Last week we had a budget statement from the chancellor.  Note I said “a budget statement” and not “the budget statement”.  I’m certainly old enough to remember when there was only one budget a year and most folk looked forward with apprehension to how much the chancellor was going to slap on drinks and smokes.  The media were full of suggestions for days in advance about what should be announced and, afterwards, the analysis of winners and losers went on for more days.    Now we seem to have a budget announcement about every month and anything interesting is leaked to the media by the Treasury in advance of the statement so everyone has a decent excuse for sleeping through Phil’s speech.

For Scotland, the best news appeared to be an extra £2bn on the Scottish block grant and the decision to remove the VAT liability from Scottish emergency services.  However, a more careful look at the announcement shows a slightly less optimistic view.

Firstly, looking at block grant, the £2bn (actually £1.97bn) is the total effect on Barnet consequentials of the UK spending changes announced in the Budget for the four year period from 2017 to 2021.  It includes over £1.1bn of financial transactions, money which has to be repaid to the UK Treasury.  Let’s call it a loan.  Perhaps Scotland only gets given the money so that Westminster can have the fun of taking it back, now that we don’t have a Labour First Minister to return money they can’t think of anything to spend it on (© Jack McConnell et al, 2000-2007)  Of the remaining approximately £850m, £500m are increases in capital spending, leaving only £350m for additional day-to-day spending.  Of course, that’s the raw cash terms amount, but that increase represents a reduction when inflation is taken into account.  So perhaps not just as good a settlement as the UK Government, and of course the Tories and the BritNat media, would try to make us believe.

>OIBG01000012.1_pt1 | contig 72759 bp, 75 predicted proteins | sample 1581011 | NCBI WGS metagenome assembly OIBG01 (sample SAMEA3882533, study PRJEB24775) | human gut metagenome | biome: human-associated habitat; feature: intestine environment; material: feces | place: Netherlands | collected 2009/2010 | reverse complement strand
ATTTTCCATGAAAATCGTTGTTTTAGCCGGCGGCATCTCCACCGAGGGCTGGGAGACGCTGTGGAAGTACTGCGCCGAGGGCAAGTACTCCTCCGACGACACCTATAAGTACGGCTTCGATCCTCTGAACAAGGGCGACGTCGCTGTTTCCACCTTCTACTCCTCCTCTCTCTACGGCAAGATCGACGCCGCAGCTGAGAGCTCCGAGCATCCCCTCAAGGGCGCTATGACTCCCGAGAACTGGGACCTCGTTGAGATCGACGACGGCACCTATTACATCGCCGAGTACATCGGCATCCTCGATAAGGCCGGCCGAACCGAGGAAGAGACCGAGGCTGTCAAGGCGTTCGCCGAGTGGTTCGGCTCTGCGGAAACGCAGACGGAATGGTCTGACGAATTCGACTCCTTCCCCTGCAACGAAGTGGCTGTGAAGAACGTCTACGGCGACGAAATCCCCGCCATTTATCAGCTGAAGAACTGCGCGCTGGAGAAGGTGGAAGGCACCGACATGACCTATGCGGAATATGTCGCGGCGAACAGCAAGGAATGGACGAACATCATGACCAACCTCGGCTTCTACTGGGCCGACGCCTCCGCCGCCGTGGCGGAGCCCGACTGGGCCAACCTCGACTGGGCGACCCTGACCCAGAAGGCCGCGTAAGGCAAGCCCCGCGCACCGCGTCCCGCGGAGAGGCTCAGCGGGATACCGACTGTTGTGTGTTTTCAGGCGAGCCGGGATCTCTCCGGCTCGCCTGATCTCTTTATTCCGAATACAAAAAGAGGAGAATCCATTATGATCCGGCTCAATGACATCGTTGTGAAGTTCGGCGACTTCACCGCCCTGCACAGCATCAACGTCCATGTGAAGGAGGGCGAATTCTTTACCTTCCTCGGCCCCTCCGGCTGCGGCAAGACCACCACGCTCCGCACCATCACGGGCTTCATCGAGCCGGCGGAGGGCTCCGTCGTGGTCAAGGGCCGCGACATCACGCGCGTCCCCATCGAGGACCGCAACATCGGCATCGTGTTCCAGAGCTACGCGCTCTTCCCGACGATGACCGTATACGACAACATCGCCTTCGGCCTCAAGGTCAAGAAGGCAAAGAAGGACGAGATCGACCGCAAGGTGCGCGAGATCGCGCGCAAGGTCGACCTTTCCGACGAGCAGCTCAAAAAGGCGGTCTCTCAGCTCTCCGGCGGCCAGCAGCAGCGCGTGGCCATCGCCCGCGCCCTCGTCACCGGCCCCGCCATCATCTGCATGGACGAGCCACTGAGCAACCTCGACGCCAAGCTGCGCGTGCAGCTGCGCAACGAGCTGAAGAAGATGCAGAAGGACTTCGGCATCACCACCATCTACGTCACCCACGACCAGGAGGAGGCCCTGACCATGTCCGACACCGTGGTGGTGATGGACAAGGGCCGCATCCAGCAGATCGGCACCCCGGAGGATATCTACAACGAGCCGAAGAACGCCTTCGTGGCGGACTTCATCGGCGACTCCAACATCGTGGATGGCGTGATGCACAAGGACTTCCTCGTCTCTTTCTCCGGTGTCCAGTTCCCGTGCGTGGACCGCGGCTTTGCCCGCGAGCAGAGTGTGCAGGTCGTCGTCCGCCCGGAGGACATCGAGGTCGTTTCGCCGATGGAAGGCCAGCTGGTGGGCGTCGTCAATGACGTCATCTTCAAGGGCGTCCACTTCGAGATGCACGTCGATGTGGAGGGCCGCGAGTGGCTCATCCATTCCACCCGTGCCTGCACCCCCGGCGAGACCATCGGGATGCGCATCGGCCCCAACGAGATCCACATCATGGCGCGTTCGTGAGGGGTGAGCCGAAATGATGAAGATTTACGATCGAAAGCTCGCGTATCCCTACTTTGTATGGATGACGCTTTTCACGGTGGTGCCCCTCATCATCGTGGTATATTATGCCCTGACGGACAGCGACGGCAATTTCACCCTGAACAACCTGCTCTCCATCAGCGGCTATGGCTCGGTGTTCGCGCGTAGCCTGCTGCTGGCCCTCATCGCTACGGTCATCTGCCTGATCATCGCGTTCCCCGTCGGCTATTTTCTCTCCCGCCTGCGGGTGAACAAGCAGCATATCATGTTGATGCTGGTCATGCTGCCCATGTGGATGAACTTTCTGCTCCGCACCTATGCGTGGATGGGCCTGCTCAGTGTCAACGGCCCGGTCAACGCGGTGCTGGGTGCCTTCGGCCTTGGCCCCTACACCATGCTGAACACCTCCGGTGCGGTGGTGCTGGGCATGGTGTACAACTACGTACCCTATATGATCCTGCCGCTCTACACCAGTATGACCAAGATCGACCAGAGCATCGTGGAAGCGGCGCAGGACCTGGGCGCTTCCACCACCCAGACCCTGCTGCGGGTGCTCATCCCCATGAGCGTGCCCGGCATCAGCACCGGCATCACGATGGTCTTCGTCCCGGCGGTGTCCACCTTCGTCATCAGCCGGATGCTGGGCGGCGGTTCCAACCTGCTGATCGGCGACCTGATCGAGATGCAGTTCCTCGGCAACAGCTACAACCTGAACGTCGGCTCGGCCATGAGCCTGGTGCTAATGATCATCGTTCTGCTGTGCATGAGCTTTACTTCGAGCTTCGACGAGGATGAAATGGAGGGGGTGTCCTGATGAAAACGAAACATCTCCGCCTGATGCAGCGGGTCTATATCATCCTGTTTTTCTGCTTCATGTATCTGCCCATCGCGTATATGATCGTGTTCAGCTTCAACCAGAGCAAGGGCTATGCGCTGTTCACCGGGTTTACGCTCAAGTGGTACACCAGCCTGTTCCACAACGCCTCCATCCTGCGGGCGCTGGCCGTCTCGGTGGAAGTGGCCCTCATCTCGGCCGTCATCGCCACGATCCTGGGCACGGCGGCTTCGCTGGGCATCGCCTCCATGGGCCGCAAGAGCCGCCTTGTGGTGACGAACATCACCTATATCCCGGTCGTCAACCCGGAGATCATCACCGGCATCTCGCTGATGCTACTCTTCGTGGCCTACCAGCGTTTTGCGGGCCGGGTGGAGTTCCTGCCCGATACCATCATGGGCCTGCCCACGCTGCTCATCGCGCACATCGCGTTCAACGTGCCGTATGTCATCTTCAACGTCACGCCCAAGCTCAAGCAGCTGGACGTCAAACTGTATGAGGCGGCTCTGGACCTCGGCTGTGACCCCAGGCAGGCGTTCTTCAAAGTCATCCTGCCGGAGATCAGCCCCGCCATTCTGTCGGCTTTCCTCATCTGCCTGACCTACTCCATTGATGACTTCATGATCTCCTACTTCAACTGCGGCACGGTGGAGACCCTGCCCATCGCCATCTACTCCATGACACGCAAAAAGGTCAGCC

Secondly, the VAT change.  In the period since its inception in 2013, Scottish Police and Fire have been the only UK forces not able to reclaim VAT, costing the Scottish emergency services well over £100m.  Over this whole period, the Scottish Government and the SNP MPs have constantly pointed out the unfairness of the situation, but have been more or less ignored by the UK Government, whose only response had been to say “Suck it up, Scotland.  We told you we would screw you, so you can’t complain now”.

So, what has changed?  The cynical amongst us (not me, of course) might point out that the only change is the election of a few more Tory MPs.   Hammond, somewhat pathetically, tried to justify his decision to remove the liability as a consequence (more consequentials?) of the new Scottish Tory MPs being able to explain the problem in such simple language, that even he could understand.  Well, I have heard that the new Scottish Tory MPs are quite good at being simple.  Given they have Fluffy Mundell, the master of simple, as their mentor, I suppose it’s no real surprise.  However, I’m not sure what bit of “It’s no fair” was proving difficult for Hammond to grasp.